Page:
Like Enron, Earth Inc. Sliding Into Bankruptcy

Earth Inc. Sliding Into Bankruptcy
By Stephen Leahy

Credit:WWF-Canon / Hartmut

Mangrove destruction for shrimp farming in Thailand.

May 29 (IPS) – Build a shrimp farm in Thailand by cutting down mangrove forests and you will net about 8,000 dollars per hectare. Meanwhile, the destruction of the forest and pollution from the farm will result in a loss of ecosystems worth 35,000 dollars/ha per year.

This article is part one of a three-part series on natural capital and how future global prosperity and equity can be achieved through the preservation of ecosystems. See Part Two: Global Warming is Real But I didn’t Do It    Part Three: How to Kick-Start the 21st Century Eco-Economy

Many leading development institutions and policy-makers still fail to understand that this ruthless exploitation for short-term profits could trigger an Enron-like collapse of “Earth, Inc.”, experts say.

For example, the World Bank and other economic development agencies would happily loan a shrimp farmer 100,000 dollars to clear more mangroves.

All economies depend on the natural capital lying within nature’s lands, waters, forests, and reefs, but humans have often treated them as if they had little value or were inexhaustible.

“Up till now, humans have been exploiting natural capital to maximise production of food, timber, oil and minerals at the expense of soil, water and biodiversity,” said Janet Ranganathan, director of people and ecosystems at the Washington-based World Resources Institute.

“Usually only a few people benefit from this exploitation,” Ranganathan, who co-authored a new report called “Restoring Nature’s Capital: An Action Agenda to Sustain Ecosystem Services”, told IPS.

Worse still is that this approach to nature is extremely destructive and short-sighted, she said.

Since 1980, nearly 35 percent of the world’s coastal mangroves have been cut down, most often for shrimp aquaculture. Vietnam, for example, has lost over 80 percent of its coastal mangroves to such operations.

The 2004 Indian Ocean tsunami that killed nearly 230,000 people provided ample evidence that mangroves can protect or at the very least buffer communities from the worst impacts of tidal waves and storms.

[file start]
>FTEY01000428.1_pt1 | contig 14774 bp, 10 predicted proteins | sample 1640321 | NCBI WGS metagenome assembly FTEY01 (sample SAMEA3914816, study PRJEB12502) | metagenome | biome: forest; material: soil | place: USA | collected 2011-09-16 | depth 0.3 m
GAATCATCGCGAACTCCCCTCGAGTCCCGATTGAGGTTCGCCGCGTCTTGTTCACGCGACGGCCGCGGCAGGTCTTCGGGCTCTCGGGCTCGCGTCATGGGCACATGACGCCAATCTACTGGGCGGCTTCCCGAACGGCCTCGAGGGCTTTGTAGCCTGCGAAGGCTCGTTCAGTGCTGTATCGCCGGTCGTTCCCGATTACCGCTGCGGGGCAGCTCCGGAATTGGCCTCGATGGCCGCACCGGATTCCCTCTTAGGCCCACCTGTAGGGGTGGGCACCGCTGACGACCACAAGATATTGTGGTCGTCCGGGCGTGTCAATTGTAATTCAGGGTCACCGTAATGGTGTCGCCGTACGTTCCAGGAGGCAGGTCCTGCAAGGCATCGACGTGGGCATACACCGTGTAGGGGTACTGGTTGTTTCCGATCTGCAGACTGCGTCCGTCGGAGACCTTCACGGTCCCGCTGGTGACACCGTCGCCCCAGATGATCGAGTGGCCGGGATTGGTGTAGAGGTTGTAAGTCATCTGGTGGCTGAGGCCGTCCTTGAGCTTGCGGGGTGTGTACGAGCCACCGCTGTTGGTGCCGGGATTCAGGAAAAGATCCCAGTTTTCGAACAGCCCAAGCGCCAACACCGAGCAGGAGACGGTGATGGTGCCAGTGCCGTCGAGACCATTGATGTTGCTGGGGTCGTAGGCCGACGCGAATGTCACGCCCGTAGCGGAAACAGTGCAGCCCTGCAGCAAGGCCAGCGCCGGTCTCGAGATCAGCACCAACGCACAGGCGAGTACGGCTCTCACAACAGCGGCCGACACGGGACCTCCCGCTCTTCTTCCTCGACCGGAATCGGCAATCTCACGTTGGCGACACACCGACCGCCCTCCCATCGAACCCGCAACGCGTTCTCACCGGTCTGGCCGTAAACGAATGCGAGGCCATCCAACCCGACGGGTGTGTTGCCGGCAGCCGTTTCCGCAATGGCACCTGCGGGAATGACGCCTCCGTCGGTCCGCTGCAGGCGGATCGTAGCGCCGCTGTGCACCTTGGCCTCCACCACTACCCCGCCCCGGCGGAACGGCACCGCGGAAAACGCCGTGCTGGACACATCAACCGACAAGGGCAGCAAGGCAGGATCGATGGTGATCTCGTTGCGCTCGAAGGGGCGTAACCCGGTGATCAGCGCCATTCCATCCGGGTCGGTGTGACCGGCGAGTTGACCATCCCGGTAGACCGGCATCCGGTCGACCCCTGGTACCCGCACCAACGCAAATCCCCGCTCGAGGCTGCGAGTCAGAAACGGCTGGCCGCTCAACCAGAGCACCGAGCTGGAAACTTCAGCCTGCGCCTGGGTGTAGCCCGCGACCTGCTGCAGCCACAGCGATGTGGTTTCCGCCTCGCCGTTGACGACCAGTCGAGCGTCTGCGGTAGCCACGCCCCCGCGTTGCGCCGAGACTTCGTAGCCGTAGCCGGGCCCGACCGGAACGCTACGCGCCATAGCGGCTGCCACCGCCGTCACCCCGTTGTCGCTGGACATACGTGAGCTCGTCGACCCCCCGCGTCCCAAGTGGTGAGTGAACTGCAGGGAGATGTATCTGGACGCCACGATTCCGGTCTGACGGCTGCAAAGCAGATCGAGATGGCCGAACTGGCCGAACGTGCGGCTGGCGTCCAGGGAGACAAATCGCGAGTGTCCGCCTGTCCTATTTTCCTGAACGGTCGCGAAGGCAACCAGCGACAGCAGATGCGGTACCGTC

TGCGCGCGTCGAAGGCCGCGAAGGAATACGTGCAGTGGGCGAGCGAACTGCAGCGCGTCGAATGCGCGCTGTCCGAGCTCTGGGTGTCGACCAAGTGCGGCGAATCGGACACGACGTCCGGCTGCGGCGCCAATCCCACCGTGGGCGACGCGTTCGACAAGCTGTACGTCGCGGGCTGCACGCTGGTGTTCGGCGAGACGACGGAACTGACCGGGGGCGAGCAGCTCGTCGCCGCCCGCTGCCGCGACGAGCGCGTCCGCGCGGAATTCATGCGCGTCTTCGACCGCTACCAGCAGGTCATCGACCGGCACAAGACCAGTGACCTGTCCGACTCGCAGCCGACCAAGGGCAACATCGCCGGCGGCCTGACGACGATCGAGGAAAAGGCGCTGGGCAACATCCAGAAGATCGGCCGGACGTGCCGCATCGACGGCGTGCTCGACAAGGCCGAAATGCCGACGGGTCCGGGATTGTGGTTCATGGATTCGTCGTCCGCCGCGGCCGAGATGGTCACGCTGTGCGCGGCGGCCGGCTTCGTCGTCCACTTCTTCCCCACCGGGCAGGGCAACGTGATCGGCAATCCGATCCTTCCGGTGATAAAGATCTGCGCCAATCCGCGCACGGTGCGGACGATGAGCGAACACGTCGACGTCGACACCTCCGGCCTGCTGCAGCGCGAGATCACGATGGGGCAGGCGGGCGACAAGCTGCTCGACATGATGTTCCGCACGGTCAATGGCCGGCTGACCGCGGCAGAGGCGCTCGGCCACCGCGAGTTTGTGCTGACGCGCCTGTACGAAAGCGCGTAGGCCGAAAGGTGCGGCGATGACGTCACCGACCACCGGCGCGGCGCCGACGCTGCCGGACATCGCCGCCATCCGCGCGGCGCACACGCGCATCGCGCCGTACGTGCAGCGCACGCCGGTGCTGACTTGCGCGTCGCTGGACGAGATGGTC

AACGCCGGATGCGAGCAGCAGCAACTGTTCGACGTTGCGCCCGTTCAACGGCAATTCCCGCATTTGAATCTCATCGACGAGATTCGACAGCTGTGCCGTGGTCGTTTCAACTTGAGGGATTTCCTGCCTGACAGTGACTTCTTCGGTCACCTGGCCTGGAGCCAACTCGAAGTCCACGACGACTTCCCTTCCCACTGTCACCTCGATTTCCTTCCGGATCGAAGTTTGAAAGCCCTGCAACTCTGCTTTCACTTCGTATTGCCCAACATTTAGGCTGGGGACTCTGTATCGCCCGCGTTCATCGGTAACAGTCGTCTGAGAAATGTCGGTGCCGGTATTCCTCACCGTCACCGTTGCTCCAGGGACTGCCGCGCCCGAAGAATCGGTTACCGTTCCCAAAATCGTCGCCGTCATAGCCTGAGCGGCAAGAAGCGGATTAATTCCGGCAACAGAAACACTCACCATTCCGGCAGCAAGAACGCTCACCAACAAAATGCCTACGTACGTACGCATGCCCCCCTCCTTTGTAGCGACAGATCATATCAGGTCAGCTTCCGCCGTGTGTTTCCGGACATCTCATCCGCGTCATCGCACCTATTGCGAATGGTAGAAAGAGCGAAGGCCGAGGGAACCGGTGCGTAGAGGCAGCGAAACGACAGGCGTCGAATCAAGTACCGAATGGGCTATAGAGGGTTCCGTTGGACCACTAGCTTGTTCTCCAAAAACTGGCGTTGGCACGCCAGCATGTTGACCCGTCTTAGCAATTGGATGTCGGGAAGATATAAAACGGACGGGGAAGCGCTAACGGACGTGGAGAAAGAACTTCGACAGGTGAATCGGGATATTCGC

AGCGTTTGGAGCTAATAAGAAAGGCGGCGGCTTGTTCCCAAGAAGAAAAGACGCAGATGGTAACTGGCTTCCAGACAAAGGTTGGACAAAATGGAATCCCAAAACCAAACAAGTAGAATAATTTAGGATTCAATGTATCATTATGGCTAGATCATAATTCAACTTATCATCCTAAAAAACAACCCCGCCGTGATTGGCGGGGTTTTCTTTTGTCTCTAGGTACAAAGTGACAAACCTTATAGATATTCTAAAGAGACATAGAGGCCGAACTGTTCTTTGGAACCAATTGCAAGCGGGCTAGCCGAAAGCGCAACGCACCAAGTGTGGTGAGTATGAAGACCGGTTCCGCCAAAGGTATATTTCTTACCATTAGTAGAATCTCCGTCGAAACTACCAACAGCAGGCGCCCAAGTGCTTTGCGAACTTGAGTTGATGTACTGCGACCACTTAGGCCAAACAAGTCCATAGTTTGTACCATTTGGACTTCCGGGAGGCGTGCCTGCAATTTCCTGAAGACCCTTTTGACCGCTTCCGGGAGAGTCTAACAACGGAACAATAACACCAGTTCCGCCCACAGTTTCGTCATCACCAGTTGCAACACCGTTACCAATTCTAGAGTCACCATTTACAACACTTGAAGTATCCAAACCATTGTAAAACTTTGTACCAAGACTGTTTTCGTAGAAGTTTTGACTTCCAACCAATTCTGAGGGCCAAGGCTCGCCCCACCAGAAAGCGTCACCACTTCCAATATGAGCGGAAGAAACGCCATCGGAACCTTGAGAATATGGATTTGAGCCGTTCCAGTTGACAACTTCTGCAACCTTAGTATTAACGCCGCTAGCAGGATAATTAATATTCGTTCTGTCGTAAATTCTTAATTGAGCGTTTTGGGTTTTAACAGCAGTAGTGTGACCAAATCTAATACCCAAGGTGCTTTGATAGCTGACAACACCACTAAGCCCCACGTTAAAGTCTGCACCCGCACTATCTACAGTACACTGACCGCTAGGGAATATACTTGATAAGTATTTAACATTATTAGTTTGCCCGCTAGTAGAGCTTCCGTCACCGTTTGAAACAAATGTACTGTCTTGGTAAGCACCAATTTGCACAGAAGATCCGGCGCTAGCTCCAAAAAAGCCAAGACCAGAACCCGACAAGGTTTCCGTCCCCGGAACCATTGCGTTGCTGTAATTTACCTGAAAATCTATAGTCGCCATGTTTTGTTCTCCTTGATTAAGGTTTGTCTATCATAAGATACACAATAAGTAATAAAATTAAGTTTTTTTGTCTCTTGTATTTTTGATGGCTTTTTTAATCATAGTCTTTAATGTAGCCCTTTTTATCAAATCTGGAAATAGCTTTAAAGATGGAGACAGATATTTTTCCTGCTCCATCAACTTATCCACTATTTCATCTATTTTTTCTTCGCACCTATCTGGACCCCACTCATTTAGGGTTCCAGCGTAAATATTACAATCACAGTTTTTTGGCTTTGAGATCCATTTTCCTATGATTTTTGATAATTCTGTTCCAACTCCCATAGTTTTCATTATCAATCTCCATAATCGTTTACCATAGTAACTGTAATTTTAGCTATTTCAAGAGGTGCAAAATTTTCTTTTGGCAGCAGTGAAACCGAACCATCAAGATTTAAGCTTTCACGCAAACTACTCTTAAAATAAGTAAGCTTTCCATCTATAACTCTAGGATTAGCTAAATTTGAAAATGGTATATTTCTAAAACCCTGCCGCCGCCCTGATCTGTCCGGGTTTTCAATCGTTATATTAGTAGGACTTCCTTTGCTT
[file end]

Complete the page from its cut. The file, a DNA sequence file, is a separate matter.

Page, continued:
Unfortunately, that particular “service” is not captured or valued by the marketplace, said Ranganathan.

Nor does the market value the vital role mangroves play as a nursery habitat for marine life, crucial to the health of offshore fisheries, or the service they provide filtering pollutants which in turn protect coral reefs, another important nursery for fish. Ignored as well are the substantial economic benefits mangroves provide in preventing the shoreline erosion that is threatening many coastal countries like Thailand, where the shoreline is retreating 25 metres each year in some areas.

Nature’s services, which are as real as any shrimp platter, are simply left out of the current economic system. Also ignored are the environmental and social costs of shrimp farming such as water pollution, land degradation and impacts on local fishers.

“Studies show that shrimp farms in southern Thailand have a lifespan of just five years,” Ranganathan said. “If we valued ecosystems properly, it would change how we make development decisions.”

After five years, the water is too polluted to raise shrimp and the operation moves down the coast. Such operations are often subsidised directly and indirectly with nominal land rent, taxes and even development grants and loans. When the real costs of shrimp aquaculture are taken into account, its value is 5,443 dollars per hectare, according to an in-depth analysis.

Meanwhile, the real value to society of intact mangroves is a whopping 35,696 dollars per hectare.

To read more see Earth, Inc. Sliding Into Bankruptcy

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